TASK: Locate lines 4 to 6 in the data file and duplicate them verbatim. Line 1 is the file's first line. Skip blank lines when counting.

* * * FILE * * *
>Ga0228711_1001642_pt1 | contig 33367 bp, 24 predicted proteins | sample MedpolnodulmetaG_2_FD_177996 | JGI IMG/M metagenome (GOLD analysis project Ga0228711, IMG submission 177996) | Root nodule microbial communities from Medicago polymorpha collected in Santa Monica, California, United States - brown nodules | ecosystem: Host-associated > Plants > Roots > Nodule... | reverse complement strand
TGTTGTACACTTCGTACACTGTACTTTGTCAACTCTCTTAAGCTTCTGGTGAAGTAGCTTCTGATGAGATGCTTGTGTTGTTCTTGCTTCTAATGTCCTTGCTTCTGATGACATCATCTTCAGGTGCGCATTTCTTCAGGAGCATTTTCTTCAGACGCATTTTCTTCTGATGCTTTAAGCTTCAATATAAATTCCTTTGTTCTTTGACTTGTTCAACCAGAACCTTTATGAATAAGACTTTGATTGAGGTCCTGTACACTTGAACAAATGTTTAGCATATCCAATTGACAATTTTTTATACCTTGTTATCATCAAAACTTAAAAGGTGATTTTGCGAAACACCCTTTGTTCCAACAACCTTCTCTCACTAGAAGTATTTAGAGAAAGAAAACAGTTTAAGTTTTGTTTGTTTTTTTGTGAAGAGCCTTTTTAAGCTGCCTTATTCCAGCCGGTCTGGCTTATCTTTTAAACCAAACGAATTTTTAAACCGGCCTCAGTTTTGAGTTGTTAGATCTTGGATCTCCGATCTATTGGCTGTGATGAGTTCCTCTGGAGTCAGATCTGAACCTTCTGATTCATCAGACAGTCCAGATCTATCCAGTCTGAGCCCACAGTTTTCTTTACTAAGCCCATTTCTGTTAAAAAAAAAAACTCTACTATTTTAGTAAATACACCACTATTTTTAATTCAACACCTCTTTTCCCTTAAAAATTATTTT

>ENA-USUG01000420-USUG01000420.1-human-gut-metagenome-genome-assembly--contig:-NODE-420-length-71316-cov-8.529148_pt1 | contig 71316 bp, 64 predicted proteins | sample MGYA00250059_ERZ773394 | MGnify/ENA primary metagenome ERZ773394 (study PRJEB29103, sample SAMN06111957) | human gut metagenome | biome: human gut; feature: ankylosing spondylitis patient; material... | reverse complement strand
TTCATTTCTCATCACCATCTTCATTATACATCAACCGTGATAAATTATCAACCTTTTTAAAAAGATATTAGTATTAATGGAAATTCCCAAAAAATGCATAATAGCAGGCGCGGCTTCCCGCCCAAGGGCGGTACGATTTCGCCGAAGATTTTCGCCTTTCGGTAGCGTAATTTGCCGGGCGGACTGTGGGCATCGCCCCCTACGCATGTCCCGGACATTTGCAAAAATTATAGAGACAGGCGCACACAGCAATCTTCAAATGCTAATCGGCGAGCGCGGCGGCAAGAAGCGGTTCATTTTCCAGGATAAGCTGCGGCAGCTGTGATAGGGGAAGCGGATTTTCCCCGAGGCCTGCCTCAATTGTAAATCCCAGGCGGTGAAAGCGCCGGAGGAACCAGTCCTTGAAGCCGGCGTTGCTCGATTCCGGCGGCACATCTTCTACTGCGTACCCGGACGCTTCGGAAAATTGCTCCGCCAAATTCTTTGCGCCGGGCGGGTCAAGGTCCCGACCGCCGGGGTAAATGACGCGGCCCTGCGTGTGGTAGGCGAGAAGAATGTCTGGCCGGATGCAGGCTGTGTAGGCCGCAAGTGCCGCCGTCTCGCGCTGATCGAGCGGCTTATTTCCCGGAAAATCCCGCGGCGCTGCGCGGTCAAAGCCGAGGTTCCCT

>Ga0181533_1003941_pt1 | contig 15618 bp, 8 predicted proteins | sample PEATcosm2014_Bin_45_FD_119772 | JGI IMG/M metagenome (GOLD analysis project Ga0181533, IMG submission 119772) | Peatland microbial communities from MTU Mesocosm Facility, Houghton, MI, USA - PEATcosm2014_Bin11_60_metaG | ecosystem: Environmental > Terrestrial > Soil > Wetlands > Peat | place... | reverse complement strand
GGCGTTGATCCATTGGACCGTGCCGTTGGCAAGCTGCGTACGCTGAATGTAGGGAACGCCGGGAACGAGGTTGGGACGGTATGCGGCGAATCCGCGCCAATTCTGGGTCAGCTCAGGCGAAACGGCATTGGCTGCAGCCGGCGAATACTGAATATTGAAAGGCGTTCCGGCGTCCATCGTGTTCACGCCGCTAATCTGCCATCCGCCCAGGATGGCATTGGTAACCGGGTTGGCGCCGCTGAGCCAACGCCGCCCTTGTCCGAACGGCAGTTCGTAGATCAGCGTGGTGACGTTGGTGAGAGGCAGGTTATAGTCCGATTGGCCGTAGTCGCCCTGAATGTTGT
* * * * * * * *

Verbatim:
TTCATTTCTCATCACCATCTTCATTATACATCAACCGTGATAAATTATCAACCTTTTTAAAAAGATATTAGTATTAATGGAAATTCCCAAAAAATGCATAATAGCAGGCGCGGCTTCCCGCCCAAGGGCGGTACGATTTCGCCGAAGATTTTCGCCTTTCGGTAGCGTAATTTGCCGGGCGGACTGTGGGCATCGCCCCCTACGCATGTCCCGGACATTTGCAAAAATTATAGAGACAGGCGCACACAGCAATCTTCAAATGCTAATCGGCGAGCGCGGCGGCAAGAAGCGGTTCATTTTCCAGGATAAGCTGCGGCAGCTGTGATAGGGGAAGCGGATTTTCCCCGAGGCCTGCCTCAATTGTAAATCCCAGGCGGTGAAAGCGCCGGAGGAACCAGTCCTTGAAGCCGGCGTTGCTCGATTCCGGCGGCACATCTTCTACTGCGTACCCGGACGCTTCGGAAAATTGCTCCGCCAAATTCTTTGCGCCGGGCGGGTCAAGGTCCCGACCGCCGGGGTAAATGACGCGGCCCTGCGTGTGGTAGGCGAGAAGAATGTCTGGCCGGATGCAGGCTGTGTAGGCCGCAAGTGCCGCCGTCTCGCGCTGATCGAGCGGCTTATTTCCCGGAAAATCCCGCGGCGCTGCGCGGTCAAAGCCGAGGTTCCCT

>Ga0181533_1003941_pt1 | contig 15618 bp, 8 predicted proteins | sample PEATcosm2014_Bin_45_FD_119772 | JGI IMG/M metagenome (GOLD analysis project Ga0181533, IMG submission 119772) | Peatland microbial communities from MTU Mesocosm Facility, Houghton, MI, USA - PEATcosm2014_Bin11_60_metaG | ecosystem: Environmental > Terrestrial > Soil > Wetlands > Peat | place... | reverse complement strand
GGCGTTGATCCATTGGACCGTGCCGTTGGCAAGCTGCGTACGCTGAATGTAGGGAACGCCGGGAACGAGGTTGGGACGGTATGCGGCGAATCCGCGCCAATTCTGGGTCAGCTCAGGCGAAACGGCATTGGCTGCAGCCGGCGAATACTGAATATTGAAAGGCGTTCCGGCGTCCATCGTGTTCACGCCGCTAATCTGCCATCCGCCCAGGATGGCATTGGTAACCGGGTTGGCGCCGCTGAGCCAACGCCGCCCTTGTCCGAACGGCAGTTCGTAGATCAGCGTGGTGACGTTGGTGAGAGGCAGGTTATAGTCCGATTGGCCGTAGTCGCCCTGAATGTTGT